The verdict on city council disaster recovery plans: Good, but could do better


The good news: all of the UK’s major city councils have disaster recovery (DR) plans in place. The bad news: two in five will not have tested them within the past 12 months.

The figures come amidst a new Freedom of Information (FoI) request from disaster recovery specialists Databarracks, which found that 38% of city councils in the UK’s major cities are not regularly testing their DR systems. Databarracks argues this is more of an issue with public sector organisations; according to the firm’s 2015 Data Health Check, only 21% of large private companies had failed to test their disaster recovery over the past year.

Similarly, there wasn’t a consensus between city councils for recovery time objectives (RTOs); while some bodies could recover their systems within a few hours, others took up to four days.

This relates to previous research conducted by Databarracks which came to a similar conclusion. In May, with the General Election around the corner, the disaster recovery provider argued many councils in London hadn’t tested their systems in at least a year, and again offered wildly fluctuating RTOs for electoral data, ranging from 24 hours to two weeks.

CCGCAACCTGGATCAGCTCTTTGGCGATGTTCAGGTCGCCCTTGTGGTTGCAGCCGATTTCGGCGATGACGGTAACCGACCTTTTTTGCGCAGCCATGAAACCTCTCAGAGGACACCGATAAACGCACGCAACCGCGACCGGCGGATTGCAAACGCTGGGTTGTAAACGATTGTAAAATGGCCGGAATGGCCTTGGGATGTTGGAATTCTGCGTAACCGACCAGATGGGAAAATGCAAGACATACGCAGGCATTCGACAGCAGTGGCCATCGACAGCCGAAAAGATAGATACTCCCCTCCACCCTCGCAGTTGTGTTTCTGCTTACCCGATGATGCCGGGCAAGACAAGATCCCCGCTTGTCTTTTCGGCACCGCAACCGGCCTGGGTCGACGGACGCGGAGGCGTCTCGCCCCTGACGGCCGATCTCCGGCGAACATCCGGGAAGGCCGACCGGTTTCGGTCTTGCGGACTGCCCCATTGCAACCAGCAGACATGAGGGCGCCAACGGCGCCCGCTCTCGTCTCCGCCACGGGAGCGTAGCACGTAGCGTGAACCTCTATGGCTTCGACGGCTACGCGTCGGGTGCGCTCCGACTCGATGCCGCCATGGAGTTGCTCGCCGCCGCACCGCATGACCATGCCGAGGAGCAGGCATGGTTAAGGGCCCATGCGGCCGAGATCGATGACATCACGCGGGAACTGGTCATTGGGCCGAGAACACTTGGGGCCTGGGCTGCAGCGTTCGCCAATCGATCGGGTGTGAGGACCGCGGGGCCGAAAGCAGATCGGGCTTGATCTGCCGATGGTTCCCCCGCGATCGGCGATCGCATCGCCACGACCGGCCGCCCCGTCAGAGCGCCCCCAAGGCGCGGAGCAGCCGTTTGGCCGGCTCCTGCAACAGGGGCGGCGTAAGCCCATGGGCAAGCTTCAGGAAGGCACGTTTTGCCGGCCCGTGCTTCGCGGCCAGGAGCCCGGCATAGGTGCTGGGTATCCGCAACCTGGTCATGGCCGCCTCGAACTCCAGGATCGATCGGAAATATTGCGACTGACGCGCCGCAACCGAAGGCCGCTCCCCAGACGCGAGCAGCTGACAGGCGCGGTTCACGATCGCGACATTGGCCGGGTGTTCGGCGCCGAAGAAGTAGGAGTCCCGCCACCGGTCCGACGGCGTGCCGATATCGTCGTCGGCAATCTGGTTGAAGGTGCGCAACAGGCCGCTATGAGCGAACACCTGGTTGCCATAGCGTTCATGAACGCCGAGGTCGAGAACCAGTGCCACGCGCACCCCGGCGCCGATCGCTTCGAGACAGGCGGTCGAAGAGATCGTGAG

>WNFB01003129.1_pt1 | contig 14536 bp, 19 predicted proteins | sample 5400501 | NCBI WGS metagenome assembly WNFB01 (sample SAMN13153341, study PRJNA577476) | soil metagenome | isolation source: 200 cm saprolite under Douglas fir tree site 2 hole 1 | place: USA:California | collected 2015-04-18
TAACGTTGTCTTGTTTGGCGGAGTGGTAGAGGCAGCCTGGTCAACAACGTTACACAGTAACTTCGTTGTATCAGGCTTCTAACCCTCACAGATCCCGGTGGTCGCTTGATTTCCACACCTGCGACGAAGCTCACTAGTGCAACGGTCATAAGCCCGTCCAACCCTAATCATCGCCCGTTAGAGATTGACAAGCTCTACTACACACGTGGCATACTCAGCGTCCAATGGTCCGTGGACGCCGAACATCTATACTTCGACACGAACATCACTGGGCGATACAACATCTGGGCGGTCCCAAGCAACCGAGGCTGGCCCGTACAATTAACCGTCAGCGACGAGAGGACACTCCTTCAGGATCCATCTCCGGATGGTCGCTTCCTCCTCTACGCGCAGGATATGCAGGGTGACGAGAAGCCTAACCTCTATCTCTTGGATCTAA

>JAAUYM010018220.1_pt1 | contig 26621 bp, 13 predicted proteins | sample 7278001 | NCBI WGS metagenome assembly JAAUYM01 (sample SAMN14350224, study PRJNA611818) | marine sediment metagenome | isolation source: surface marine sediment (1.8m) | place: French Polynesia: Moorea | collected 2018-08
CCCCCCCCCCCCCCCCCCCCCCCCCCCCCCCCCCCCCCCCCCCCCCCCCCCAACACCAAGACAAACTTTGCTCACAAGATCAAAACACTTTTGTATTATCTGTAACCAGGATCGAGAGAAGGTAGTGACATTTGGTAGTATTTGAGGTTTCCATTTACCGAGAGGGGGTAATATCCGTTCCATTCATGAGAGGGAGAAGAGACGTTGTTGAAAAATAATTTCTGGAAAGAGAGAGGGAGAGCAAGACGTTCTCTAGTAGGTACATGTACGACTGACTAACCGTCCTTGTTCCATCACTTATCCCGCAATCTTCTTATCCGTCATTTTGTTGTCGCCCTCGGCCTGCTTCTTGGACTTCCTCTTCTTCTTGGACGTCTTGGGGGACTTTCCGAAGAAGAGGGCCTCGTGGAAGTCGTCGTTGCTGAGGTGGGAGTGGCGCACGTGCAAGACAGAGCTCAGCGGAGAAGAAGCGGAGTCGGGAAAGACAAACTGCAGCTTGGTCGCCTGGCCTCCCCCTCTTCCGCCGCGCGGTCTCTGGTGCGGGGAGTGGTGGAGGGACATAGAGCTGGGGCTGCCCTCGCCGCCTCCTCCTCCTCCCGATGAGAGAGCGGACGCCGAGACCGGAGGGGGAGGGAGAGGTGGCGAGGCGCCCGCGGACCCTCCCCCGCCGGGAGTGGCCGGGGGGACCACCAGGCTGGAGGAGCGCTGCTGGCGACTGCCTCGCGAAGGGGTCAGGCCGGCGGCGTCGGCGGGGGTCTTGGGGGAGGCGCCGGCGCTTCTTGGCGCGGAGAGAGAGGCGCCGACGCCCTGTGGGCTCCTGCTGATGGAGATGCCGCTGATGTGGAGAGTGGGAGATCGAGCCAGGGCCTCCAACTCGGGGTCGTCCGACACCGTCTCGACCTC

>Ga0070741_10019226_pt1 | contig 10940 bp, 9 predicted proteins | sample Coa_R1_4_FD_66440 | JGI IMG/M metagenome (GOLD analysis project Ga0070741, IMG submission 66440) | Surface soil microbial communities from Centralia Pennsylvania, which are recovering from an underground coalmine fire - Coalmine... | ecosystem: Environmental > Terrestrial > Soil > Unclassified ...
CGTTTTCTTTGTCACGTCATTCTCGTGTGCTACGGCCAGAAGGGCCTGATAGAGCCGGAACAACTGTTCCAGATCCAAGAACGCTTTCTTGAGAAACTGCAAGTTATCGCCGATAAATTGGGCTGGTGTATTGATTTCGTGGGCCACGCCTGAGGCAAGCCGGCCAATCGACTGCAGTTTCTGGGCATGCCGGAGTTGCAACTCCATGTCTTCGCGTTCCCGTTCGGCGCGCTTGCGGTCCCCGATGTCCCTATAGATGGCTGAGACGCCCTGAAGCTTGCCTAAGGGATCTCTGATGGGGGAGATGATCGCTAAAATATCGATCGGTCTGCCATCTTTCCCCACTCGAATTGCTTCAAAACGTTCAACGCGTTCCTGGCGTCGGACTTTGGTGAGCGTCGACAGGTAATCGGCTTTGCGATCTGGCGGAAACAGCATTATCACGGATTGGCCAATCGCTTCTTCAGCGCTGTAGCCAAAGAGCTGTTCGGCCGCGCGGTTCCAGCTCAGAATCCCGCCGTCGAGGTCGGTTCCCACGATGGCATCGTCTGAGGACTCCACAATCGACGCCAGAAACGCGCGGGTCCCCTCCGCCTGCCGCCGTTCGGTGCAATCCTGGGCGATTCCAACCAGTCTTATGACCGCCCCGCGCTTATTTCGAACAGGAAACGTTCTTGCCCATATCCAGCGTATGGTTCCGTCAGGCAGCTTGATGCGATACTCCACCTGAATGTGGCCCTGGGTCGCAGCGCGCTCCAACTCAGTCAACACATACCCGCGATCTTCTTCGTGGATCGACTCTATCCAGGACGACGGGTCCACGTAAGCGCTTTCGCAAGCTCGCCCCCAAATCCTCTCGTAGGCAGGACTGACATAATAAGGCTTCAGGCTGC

Peter Groucutt, Databarracks managing director, argued the majority of councils were prioritising council tax alongside other business critical functions, which is a good sign – yet it wasn’t that way across the board, with one council’s prioritisation of ‘car parking’ being described as “questionable” by Groucutt.

Groucutt said: “The results of our FoI request exposed that a significant proportion of city councils had not tested plans for over a year, meaning that they cannot be confident in their effectiveness in the event of a genuine crisis.” He added: “It is encouraging to see that all city councils have thorough DR plans in place, but that’s only half the job.

“To guarantee effectiveness, regular DR testing must be performed and plans must be constantly updated.”